Contractor (June 2012) Transmission Gully – NZ’s First Concrete Road

28 Jun 2012

Rob Gaimster
Cement & Concrete Association (CCANZ)

It would be natural to assume that a decision almost 100 years in the making would have all bases covered. However, if the New Zealand Transport Authority (NZTA) and its partners choose an alternative to concrete as the primary material for Transmission Gully then an opportunity to future proof a key component of our infrastructure, and at the same time create a template for other major roading projects, may have been missed.


In early May an independent board of inquiry, administered by the Environmental Protection Agency (EPA), released its draft decision approving resource consent for the $1 billion 27km inland highway from Linden to just north of Paekakariki (MacKays Crossing).

Transmission Gully is part of the Wellington Northern Corridor which runs from Wellington Airport to Levin.  In 2010 it was designated one of seven ‘Roads of National Significance’ that the Government identified as essential state highways that require upgrading to reduce congestion, improve safety and support economic growth in New Zealand.

Transmission Gully is also seen as a means to secure an alternative strategic link for Wellington that improves regional network security, particularly in the event of a significant earthquake.


The biggest road construction undertaken in the Wellington region since the motorway extension of the late 1970s, the traffic loads Transmission Gully is anticipated to carry, along with the topography over which its route will follow, pose many unique engineering challenges that will demand the very best in construction materials.

Across road construction and maintenance programs, whether it be for specific structural forms, bridge spans or pavement applications, concrete’s first cost-competitiveness and long term durability ensure it ranks highly and warrant serious consideration from the project’s decision makers.


New Zealand has a proud bridge building history, and can boast many outstanding concrete bridges At the time of their construction these bridges led the world in design and engineering excellence. The iconic Grafton Bridge in central Auckland is a case in point, one which continues to adapt to meet the requirements of a busy metropolitan centre.

Reinforced concrete presents a wide range of options in terms of shape, form and finish, which when combined with its strength, durability and seismic performance ensure it continues to set the standard, both in New Zealand and internationally, for bridge construction.

In addition, advancements in high-performance and ultra-high performance concretes over recent years have pushed the capabilities of the material to enable increased durability. This takes the form of good long-term creep and shrinkage behaviour, excellent resistance to chloride ion penetration, and the ability to hold up well under freeze-thaw testing. In terms of compressive strength, these concretes also have the capability to sustain deformations and resist flexural and tensile stresses to an exceptional degree.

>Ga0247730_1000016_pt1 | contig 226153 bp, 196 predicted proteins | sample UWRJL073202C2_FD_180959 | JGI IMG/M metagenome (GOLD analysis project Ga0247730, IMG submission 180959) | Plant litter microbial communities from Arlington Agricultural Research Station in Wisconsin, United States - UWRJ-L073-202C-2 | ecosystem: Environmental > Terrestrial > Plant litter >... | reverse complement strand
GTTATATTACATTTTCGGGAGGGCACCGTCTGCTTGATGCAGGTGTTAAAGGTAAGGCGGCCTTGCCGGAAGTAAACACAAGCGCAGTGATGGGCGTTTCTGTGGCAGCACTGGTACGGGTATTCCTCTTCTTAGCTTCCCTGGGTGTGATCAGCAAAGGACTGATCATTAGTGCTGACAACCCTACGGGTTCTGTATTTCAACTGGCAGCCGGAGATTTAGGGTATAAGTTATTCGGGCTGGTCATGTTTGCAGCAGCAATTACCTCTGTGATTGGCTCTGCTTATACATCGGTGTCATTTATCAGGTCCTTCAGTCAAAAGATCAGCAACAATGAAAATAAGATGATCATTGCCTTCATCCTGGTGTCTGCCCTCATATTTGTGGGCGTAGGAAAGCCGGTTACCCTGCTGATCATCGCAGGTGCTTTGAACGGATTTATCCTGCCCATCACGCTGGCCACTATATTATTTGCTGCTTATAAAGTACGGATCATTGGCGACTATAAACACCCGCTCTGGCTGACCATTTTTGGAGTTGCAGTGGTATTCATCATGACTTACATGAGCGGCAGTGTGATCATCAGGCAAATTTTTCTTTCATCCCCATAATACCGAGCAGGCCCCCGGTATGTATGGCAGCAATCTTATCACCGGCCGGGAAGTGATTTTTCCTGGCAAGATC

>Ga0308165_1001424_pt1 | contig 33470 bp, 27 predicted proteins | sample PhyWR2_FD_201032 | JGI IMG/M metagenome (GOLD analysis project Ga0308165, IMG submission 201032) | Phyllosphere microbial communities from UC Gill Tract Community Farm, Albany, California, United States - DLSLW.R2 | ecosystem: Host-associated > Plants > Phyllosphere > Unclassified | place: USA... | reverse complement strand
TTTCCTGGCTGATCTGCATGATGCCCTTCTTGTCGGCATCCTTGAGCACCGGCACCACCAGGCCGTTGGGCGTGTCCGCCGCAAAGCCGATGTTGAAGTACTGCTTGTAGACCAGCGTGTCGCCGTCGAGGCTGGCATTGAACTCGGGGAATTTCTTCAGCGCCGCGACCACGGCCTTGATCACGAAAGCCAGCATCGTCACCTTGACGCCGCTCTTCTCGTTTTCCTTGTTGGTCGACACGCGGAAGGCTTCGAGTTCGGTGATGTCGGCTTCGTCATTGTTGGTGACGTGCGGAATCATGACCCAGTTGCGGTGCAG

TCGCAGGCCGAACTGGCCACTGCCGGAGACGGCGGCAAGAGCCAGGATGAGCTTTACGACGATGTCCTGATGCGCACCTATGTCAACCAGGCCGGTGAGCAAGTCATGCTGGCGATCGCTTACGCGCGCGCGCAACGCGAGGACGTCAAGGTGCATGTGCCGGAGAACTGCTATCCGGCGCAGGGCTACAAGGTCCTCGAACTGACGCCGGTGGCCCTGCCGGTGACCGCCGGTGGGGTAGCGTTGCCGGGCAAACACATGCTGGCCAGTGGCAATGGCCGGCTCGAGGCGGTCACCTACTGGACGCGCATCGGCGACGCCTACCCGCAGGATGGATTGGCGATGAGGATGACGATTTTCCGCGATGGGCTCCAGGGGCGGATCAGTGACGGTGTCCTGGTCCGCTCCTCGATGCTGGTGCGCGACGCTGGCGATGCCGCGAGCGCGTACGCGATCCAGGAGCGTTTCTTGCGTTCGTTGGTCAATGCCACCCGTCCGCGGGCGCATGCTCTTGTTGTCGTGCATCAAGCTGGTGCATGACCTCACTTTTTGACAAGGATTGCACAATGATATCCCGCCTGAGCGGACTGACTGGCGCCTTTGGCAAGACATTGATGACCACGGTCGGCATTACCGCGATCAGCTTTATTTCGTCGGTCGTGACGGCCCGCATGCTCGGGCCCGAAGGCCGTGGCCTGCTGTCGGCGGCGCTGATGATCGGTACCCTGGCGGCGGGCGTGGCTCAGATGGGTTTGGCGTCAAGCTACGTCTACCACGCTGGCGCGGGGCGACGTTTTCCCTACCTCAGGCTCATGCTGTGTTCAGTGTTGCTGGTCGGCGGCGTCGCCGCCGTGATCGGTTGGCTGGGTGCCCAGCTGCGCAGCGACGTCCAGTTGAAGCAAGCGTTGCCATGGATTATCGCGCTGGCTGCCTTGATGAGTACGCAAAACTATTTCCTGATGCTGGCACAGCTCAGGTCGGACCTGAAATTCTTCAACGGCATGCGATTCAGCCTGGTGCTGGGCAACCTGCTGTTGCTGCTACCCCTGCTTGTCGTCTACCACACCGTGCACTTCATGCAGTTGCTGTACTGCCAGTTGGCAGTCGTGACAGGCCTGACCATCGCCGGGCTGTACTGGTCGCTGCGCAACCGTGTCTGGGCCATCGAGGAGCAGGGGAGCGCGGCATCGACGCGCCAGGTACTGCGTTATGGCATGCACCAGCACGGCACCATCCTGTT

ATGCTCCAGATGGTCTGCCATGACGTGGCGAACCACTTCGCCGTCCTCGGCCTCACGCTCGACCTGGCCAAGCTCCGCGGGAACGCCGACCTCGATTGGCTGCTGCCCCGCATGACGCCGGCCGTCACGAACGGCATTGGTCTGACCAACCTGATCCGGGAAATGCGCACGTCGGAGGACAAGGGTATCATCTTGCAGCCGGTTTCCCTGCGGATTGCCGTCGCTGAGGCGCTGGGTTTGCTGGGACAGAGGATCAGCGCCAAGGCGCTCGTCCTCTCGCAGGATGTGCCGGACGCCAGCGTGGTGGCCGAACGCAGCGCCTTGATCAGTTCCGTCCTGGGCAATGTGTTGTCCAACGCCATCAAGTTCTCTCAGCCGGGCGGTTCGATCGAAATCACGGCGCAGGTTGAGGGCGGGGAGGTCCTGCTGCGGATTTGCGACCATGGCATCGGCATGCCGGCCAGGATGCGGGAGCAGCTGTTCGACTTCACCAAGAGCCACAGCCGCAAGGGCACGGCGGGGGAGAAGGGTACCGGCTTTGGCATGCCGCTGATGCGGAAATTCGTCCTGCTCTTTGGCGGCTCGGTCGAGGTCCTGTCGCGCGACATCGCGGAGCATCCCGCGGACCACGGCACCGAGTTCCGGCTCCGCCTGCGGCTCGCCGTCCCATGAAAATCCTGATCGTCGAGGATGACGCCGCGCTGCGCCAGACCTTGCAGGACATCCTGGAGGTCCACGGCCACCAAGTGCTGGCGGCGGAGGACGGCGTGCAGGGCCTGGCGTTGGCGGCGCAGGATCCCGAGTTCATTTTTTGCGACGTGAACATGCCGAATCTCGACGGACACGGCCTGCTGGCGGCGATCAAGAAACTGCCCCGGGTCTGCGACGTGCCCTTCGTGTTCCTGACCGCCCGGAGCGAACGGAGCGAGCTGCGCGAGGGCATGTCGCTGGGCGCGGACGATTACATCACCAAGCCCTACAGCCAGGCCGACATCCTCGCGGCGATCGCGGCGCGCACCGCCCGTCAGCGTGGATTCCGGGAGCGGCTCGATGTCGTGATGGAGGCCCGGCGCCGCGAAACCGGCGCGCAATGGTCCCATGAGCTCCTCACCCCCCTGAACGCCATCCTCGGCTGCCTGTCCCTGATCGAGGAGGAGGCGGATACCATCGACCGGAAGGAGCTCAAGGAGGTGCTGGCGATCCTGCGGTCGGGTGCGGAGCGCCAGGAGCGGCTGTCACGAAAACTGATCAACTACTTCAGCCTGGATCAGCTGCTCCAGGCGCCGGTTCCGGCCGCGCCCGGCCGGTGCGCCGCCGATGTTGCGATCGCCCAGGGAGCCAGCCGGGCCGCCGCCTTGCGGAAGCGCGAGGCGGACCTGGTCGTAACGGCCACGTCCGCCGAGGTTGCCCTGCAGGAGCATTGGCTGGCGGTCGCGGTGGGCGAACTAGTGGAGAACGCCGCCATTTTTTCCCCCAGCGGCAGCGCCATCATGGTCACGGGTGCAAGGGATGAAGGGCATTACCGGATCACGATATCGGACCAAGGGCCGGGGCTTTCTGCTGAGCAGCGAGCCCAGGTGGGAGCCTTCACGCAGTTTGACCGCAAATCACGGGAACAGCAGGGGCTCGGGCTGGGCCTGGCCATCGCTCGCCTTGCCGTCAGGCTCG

Such enhanced durability and strength enables cost-effective bridges with a service life over 100-years, which would be ideally suited to such a demanding project as Transmission Gully.

Similarly, the benefits of prefabricated concrete systems and elements, manufactured off-site and erected as required, as a component of Accelerated Bridge Construction (ABC), would also prove invaluable.  Becoming a common way to fast track bridge building in North America, ABC consists of a number of design, construction, and contracting practices which speed construction, improve safety, and minimize traffic disruption.


The benefits of rigid concrete pavements are well documented, and and being increasingly embraced overseas. They can be neatly grouped into economic and environmental categories.

Based on its durability, a concrete road’s extended service life and low maintenance, along with reduced fuel consumption achieved through less rolling resistance experienced by heavy vehicles, are persuasive economic reasons for the implementation of rigid rather than flexible pavements for Transmission Gully.
From an environmental perspective concrete roads require minimal maintenance and therefore cause less congestion and associated exhaust emissions. Also, a recent whole-of-life study identified concrete manufacture as requiring less primary energy, and therefore generating less greenhouse gases, than alternative roading materials.

Grind-and-groove technology has improved the surface noise characteristics of concrete roads, while continual reinforcement has removed the need for (and the annoying “thud, thud” of) expansion joints.

Proponents of concrete pavement are now placing greater emphasis of it albedo – the ratio of the reflected solar energy to the total solar energy received. Essentially, concrete’s light coloured surface has a greater albedo than darker alternative materials, which means greater radiation reflectivity and a slower rate of global warming.


With the independent board of inquiry’s draft decision binding (it can only be appealed against only on points of law), and the final decision to be released in mid-June, construction on Transmission Gully could start in 2015 and be completed by 2021.

Close to 100 years from inception to realisation is a long time. Key decision makers across all stakeholder groups must be confident that all aspects of such a significant infrastructure project, including material choice, have been thoroughly considered.

Article appeared in Contractor magazine.